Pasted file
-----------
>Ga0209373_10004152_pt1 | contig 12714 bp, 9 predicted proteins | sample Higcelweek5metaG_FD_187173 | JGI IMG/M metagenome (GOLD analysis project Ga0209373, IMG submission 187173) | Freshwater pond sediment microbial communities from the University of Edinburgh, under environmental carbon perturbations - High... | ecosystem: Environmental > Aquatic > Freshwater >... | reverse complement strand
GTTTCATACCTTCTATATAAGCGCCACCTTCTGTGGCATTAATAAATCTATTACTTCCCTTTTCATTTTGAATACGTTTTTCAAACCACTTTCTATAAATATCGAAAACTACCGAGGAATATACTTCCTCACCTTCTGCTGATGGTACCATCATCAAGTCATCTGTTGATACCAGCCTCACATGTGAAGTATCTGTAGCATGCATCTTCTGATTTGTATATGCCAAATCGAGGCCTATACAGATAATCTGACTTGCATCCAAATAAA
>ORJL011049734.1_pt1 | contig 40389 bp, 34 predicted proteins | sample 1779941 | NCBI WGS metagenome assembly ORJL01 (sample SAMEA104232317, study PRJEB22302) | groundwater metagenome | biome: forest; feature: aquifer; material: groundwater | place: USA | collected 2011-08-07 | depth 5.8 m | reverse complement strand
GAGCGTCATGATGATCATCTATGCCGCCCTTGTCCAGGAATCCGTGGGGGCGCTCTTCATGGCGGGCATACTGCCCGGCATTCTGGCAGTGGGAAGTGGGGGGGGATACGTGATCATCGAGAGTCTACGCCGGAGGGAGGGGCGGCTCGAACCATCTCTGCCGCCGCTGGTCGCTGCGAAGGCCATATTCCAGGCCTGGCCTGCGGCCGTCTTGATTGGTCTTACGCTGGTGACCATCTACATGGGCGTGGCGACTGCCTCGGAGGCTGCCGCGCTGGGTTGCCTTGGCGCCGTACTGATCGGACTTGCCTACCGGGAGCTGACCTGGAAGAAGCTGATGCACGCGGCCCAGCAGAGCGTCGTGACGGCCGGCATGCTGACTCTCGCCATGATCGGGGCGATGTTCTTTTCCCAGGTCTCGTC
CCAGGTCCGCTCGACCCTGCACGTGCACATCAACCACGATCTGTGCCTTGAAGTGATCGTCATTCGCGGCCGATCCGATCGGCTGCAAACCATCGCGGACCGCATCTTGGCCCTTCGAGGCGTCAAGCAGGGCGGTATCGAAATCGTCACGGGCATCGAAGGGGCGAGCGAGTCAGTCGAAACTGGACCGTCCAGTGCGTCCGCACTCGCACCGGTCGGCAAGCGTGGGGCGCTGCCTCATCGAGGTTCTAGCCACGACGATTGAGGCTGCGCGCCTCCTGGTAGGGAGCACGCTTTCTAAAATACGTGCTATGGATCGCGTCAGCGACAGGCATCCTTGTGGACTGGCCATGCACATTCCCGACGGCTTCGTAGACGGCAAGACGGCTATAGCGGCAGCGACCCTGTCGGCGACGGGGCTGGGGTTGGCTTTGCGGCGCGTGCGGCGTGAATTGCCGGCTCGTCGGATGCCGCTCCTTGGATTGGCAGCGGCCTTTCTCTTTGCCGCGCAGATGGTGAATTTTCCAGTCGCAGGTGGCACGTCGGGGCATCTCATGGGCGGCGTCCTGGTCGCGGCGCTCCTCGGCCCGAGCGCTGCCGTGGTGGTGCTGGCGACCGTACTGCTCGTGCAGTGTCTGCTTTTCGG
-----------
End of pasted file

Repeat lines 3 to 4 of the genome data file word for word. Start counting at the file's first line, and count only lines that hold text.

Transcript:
>ORJL011049734.1_pt1 | contig 40389 bp, 34 predicted proteins | sample 1779941 | NCBI WGS metagenome assembly ORJL01 (sample SAMEA104232317, study PRJEB22302) | groundwater metagenome | biome: forest; feature: aquifer; material: groundwater | place: USA | collected 2011-08-07 | depth 5.8 m | reverse complement strand
GAGCGTCATGATGATCATCTATGCCGCCCTTGTCCAGGAATCCGTGGGGGCGCTCTTCATGGCGGGCATACTGCCCGGCATTCTGGCAGTGGGAAGTGGGGGGGGATACGTGATCATCGAGAGTCTACGCCGGAGGGAGGGGCGGCTCGAACCATCTCTGCCGCCGCTGGTCGCTGCGAAGGCCATATTCCAGGCCTGGCCTGCGGCCGTCTTGATTGGTCTTACGCTGGTGACCATCTACATGGGCGTGGCGACTGCCTCGGAGGCTGCCGCGCTGGGTTGCCTTGGCGCCGTACTGATCGGACTTGCCTACCGGGAGCTGACCTGGAAGAAGCTGATGCACGCGGCCCAGCAGAGCGTCGTGACGGCCGGCATGCTGACTCTCGCCATGATCGGGGCGATGTTCTTTTCCCAGGTCTCGTC